The revolution in tech and electronics-
The technological revolution has brought about changes in how people live their lives and communicate, as well as brought individuals from different parts of the world together.
We are a generation that is completely consumed by technology despite living in a time when technological advancements are at an all-time high. We have a wide variety of technological devices, ranging from our home appliances to our desktop computers and portable laptops to our constantly updated mobile phones.
We upgrade our electronic devices nearly as frequently as we do our wardrobes. When a newer and better version of a device is out, we toss out the one we have and purchase a replacement.
The term “e-waste” refers to electronic items that are approaching the “end of their useful life” and is used in a colloquial sense. The following are examples of common electronic products: computers, televisions, videocassette recorders, stereos, photocopiers, and fax machines. Most of these products can be recycled, repurposed, or reconditioned to be reused.
Some examples of e-waste-
- Old CRT tube televisions.
- LCD, OLED, and Plasma televisions.
- LCD monitors, smart displays, and tablets.
- Laptops with LCD monitors.
- OLED desktop monitors, laptops, and tablets.
- Computers, Computer monitors, and Printers.
- Portable DVD players with video screens.
Why e-waste is so crucial?
Recycling electronic waste has a wide variety of beneficial applications. Include things like preventing these gadgets from ending up in landfills, which is beneficial to both human and environmental health. Or providing manufacturers with recycled metals that may be used in the production of new items while recovering valuable components from within the devices themselves that still have some utility.
As per data curated by-
Below are some of the facts about e-waste: –
- We generate around 40 million tons of electronic waste every year, worldwide. That’s like throwing 800 laptops every second.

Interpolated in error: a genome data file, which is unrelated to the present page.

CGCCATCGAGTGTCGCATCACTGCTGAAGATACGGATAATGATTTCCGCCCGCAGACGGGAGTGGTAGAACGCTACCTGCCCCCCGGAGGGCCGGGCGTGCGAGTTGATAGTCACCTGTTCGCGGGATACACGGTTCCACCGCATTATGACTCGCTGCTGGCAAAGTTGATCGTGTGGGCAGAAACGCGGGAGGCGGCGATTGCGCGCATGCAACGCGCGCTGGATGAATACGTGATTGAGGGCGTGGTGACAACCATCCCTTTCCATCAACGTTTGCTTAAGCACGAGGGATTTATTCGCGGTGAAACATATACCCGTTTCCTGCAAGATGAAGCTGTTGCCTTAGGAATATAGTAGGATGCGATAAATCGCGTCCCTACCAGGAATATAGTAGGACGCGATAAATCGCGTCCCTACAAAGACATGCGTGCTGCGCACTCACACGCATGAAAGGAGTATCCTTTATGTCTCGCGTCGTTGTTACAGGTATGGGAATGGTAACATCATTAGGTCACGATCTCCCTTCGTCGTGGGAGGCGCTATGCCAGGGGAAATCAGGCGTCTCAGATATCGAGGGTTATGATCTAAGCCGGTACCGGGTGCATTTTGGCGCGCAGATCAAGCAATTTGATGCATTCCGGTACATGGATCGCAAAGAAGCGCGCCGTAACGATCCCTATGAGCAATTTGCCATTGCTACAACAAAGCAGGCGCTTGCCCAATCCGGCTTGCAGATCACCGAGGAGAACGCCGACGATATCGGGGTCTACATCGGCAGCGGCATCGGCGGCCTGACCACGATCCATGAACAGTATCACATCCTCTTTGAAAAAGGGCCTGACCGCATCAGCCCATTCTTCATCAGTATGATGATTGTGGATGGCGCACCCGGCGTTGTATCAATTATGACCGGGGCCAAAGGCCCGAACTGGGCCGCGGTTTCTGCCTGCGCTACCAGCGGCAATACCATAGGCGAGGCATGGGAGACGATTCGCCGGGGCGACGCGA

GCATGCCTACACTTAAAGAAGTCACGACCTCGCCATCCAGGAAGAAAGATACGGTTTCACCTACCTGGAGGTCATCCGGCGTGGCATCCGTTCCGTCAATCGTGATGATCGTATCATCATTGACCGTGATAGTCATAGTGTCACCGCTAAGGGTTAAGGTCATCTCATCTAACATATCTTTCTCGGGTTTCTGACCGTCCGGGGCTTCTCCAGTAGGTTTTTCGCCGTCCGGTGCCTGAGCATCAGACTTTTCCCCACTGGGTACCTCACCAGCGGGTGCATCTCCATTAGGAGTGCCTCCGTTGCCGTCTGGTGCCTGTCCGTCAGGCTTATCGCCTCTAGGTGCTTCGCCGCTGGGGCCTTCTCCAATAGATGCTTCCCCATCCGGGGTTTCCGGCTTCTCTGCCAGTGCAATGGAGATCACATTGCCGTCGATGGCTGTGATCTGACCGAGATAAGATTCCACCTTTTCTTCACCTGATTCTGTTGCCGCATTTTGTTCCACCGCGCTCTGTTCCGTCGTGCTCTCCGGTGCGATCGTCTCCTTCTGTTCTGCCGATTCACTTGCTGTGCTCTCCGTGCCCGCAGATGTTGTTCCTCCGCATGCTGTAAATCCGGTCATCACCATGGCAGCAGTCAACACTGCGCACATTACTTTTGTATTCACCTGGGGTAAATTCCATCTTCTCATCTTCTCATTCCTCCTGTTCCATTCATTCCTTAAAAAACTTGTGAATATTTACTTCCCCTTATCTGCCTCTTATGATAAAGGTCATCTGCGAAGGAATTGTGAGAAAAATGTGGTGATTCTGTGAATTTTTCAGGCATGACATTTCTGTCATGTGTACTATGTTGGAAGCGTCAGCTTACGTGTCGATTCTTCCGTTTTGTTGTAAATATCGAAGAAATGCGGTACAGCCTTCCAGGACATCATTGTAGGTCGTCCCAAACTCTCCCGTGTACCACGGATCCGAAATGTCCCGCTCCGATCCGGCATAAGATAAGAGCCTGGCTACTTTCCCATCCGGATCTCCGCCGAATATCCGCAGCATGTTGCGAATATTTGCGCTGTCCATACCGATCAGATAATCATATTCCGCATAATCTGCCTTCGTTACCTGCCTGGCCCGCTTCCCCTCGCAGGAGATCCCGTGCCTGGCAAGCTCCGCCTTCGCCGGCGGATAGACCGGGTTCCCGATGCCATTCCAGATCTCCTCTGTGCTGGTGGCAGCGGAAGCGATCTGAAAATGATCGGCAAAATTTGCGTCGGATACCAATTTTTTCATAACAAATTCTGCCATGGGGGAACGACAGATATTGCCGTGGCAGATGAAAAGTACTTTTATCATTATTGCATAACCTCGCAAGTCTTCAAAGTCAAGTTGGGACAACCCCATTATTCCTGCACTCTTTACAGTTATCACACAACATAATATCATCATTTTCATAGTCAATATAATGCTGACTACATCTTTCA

- An average cell phone user replaces their unit once every 18 months.
- E-waste comprises 70% of our overall toxic waste.
- Only 12.5% of E-Waste is recycled.
- 85% of our E-Waste is sent to landfills and incinerators are mostly burned and release harmful toxins in the air!
- Electronics contain lead which can damage our central nervous system and kidneys.
- A child’s mental development can be affected by low-level exposure to lead.
- The most common hazardous electronic items include LCD desktop monitors, LCD televisions, Plasma Televisions, TVs, and computers with Cathode Ray Tubes.
- E-waste contains hundreds of substances, of which many are toxic. This includes mercury, lead, arsenic, cadmium, selenium, chromium, and flame retardants.
- 80% of E-Waste in the US and most other countries are transported to Asia.
- 300 million computers and 1 billion cell phones go into production annually. It is expected to grow by 8% per year.
The negative impact of e-waste-
Our E-Waste is often dumped in Asia or Africa. This isn’t the “recycling” we envision. E-waste harms you, the earth, and landfill workers.
E-Waste is buried or burned in landfills, polluting land, air, and water. Workers in poor countries recover precious metals from abandoned devices.
E-Waste workers average $1.50 per day. They’re unprotected while handling dangerous materials. They inhale poisons generated by burning electronic parts. Children are among these employees.
How do we dispose of our personal e-waste?
- If your cell phone is outdated or old, you can donate it to someone needy or who doesn’t have a cell phone at all.
- If your mobile phone is damaged, you can repair it and sell it to someone else or share it with your friends.
- If you have any other electronic item which cannot be repaired or refurbished then find a certified recycler and hand it over to them to stop going to landfills
Let’s act responsibly!!